Why Do Puppies Bite Your Legs?

Adrienne Farricelli

When puppies bite your legs, you feel their sharp, needle-like teeth and your instinctive reaction is to move away. "More entertainment!" thinks the puppy, as he latches on more in hopes of being dragged for the ride. Jokes aside, the puppy nipping stage may feel like a nightmare to dog owners who are in desperate need of solutions to curb the puppy's relentless biting.

Puppies bite your legs because they are fun to bite and that's what puppies do for the most part of the day, unless you provide them with other activities that surpass this form of interaction. In order to tackle this issue, you will therefore need to go deep into your puppy's mind and establish what activities he finds most reinforcing. 

A Look Back in Time

Take a look back into when your puppy was living with the breeder with his litter mates and mom and you will many of his behaviors back then will look familiar. Since you cannot travel through time, here's just a brief rundown of how is life was back then.

Once your puppy's ears and eyes opened at around 2 weeks, a whole world ready to explore unfolded. His mobility gradually improved and between 3 and 5 weeks he started spending a good part of his time engaging in play with his mom and litter mates and learning to be a dog. 

For being small, sweet-looking puppies, the play behaviors were rather rough. Puppies would grab each others' ears, tails and legs and pin each other to the ground. It was not unusual for puppies to yelp in pain and withdraw from play in surrender.

This strategy taught rough puppies that their hard nips led to losing their playmates, so rep after rep, they learned that they had to gauge the pressure of their jaws if they wished to keep on playing. 

Mother dog would further impart this important lesson: when her pups would latch on to nurse with their sharp teeth, she would start to withdraw by walking away and showing other body language meant to tell the puppies to back off.

 This life lesson also paves the path to weaning, when pups start exploring new food options other than relying solely on milk. 

Humans as Playmates

When puppies are welcomed to our new homes, they miss their litter mates and mom. They not only miss their warmth at night (puppies sleep piled up at night) but they also miss their games. 

The instinct to play therefore remains strong with no outlets. Sure, toys can entertain for some time, but they really miss the getting physical and unpredictable movements of their playmates. So why not try to engage owners in some interactive play?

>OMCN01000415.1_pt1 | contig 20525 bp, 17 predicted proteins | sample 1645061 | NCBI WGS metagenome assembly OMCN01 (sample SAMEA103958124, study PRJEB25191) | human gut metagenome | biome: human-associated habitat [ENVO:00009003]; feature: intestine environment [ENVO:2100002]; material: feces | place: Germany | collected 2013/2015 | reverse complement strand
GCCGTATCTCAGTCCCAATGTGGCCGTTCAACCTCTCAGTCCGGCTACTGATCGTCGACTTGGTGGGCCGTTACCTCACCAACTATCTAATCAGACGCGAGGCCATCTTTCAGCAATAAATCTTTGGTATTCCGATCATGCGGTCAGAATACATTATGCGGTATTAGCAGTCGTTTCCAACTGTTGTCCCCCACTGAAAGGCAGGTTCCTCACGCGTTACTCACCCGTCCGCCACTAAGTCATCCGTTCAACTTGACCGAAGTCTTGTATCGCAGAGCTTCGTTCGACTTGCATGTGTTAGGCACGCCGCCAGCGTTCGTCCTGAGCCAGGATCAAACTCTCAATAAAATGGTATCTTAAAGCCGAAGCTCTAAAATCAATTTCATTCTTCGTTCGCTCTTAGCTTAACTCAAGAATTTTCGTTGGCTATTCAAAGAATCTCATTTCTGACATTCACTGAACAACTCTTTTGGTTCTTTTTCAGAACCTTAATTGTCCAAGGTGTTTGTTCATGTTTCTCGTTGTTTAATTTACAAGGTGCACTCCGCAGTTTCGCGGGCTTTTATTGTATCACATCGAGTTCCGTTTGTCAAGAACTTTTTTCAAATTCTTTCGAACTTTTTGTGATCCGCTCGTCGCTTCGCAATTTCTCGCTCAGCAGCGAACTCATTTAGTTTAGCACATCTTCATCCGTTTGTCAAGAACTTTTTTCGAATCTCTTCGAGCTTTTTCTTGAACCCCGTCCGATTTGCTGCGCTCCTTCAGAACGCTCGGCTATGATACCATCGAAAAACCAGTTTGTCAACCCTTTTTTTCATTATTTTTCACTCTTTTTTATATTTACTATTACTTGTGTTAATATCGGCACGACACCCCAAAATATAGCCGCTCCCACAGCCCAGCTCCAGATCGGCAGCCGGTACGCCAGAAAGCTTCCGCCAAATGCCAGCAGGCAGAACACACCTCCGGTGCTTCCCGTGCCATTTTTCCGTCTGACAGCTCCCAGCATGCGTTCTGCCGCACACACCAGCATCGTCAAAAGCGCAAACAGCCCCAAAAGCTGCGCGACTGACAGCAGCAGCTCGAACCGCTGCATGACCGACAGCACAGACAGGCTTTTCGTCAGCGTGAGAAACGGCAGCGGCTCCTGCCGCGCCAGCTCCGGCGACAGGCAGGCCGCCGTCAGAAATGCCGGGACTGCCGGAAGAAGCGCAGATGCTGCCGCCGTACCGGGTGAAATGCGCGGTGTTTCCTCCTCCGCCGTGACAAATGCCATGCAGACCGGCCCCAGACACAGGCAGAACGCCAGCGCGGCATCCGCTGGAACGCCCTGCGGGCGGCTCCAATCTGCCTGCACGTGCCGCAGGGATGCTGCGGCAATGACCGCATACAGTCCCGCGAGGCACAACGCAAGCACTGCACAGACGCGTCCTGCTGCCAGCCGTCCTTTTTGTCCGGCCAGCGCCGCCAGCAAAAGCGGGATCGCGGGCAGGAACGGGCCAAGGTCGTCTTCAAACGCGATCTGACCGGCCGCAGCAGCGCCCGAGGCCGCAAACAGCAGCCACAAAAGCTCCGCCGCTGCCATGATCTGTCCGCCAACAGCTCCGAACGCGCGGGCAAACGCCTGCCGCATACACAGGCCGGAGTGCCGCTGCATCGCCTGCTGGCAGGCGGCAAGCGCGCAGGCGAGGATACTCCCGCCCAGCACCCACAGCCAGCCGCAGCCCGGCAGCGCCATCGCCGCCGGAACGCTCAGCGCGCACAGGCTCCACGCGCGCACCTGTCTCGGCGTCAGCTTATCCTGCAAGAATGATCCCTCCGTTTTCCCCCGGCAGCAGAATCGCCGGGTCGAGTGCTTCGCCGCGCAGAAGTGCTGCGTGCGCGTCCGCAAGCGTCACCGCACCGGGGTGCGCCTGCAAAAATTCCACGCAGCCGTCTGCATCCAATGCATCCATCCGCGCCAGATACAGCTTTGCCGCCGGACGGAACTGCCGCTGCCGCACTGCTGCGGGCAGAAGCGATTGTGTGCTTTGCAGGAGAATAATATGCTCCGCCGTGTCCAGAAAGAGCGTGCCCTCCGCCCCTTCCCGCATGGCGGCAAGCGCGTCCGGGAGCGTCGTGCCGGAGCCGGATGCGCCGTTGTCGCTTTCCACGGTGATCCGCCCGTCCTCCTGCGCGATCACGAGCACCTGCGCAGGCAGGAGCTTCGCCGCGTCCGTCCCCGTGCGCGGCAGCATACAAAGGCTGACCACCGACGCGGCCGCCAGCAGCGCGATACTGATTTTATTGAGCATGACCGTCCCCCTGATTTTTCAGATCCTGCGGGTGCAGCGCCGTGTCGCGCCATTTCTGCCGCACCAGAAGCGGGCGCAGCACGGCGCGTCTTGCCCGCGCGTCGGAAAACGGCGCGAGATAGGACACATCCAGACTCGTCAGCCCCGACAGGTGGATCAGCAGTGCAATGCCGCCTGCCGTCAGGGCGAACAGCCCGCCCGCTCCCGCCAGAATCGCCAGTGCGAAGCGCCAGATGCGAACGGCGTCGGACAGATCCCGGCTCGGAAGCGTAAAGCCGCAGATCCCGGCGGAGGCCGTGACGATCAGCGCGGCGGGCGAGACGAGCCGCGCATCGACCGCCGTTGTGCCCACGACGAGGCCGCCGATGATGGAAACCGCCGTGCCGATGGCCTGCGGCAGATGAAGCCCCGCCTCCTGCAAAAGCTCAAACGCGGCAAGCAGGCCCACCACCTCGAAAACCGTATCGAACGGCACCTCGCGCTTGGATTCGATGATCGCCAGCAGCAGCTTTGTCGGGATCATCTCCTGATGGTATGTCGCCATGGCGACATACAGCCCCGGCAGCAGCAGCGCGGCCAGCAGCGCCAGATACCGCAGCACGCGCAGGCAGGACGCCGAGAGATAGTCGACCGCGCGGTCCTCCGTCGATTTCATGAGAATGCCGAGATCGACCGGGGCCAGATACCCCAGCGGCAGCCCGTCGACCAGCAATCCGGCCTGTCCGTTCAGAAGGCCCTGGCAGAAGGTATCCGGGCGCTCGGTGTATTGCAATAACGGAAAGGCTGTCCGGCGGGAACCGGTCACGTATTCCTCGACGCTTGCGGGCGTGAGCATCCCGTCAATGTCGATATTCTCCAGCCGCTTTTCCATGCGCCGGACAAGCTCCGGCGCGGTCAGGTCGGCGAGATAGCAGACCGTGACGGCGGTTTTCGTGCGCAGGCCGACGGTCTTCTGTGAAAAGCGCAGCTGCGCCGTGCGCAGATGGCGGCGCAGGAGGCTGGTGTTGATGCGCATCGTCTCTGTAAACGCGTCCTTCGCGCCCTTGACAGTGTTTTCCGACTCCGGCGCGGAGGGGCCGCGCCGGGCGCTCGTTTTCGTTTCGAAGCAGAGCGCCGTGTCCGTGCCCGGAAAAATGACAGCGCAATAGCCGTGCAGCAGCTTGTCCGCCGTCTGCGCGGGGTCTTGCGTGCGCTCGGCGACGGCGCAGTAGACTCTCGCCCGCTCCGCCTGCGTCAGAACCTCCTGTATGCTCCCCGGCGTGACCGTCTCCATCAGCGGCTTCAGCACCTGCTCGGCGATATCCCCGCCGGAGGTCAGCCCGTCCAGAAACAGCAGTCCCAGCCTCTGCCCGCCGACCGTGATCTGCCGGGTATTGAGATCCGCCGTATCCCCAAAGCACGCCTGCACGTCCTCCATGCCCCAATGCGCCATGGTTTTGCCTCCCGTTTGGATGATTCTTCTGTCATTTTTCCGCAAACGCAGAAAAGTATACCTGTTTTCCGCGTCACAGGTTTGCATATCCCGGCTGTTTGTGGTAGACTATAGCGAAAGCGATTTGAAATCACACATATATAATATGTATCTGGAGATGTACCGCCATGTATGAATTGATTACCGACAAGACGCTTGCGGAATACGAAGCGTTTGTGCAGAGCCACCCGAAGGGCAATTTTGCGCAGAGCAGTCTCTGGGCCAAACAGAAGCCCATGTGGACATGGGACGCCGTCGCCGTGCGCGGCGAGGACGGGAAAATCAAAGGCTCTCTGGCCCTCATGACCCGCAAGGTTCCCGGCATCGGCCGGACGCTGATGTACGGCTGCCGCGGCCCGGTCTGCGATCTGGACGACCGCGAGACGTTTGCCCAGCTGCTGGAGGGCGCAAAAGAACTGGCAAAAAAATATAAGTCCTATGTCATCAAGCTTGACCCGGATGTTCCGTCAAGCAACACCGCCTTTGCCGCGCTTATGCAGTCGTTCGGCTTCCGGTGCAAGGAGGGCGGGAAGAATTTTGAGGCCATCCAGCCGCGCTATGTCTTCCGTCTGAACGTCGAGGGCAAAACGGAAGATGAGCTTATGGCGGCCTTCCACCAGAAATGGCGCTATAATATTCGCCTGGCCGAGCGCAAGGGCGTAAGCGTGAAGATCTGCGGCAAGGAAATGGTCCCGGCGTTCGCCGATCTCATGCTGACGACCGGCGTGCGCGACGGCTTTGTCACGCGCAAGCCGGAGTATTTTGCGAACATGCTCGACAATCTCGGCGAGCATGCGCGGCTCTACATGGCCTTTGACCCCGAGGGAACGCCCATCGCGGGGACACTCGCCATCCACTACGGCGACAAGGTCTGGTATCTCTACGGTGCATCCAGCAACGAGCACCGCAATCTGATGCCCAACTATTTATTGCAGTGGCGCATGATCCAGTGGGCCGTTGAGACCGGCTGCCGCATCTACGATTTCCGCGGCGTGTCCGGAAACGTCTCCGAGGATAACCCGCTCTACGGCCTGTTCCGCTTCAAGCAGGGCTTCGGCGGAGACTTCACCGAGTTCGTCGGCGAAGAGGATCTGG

However, human skin is delicate and it lacks the extra layer of fur that buffers the intensity of the bites. Their biting therefore evokes humans to move away as soon as they feel the sharp teeth, something that puppies find irresistible and that stimulates their prey drive even more. How fun!

This explains why you never see puppies playing with trees or electric poles. These static objects fail to move and puppies look quick interest in them. 

The Truth About Yelping 

It makes sense to start yelping or saying a loud "ouch" the moment you feel those sharp teeth as that is what puppies in the litter used to do when their playmates played too roughly, but not always this method works. 

First of all, you would need perfect timing: saying "ouch" and quickly leaving the scene, but this may lead to a puppy attaching to your leg on the way out. Not to mention, that some puppies get more overstimulated upon hearing us squeak or make another sound that resembles a hurt animal.

"Cool, not only does he move a lot, he also makes these entertaining noises, he's like the human impersonation of my squeaky toy!" must think Rover. 

Yelping may therefore not work with all dogs. The big question is: is what I am doing working? Is the biting behavior increasing or decreasing? We must carefully analyze if there is any behavior change to evaluate the program’s effectiveness.

 If it's not working over several reps, it is best to ditch it and move on to some other more effective methods, also considering the fact that dogs learn best when we give them a replacement behavior to fill the vacuum.

Now That You Know...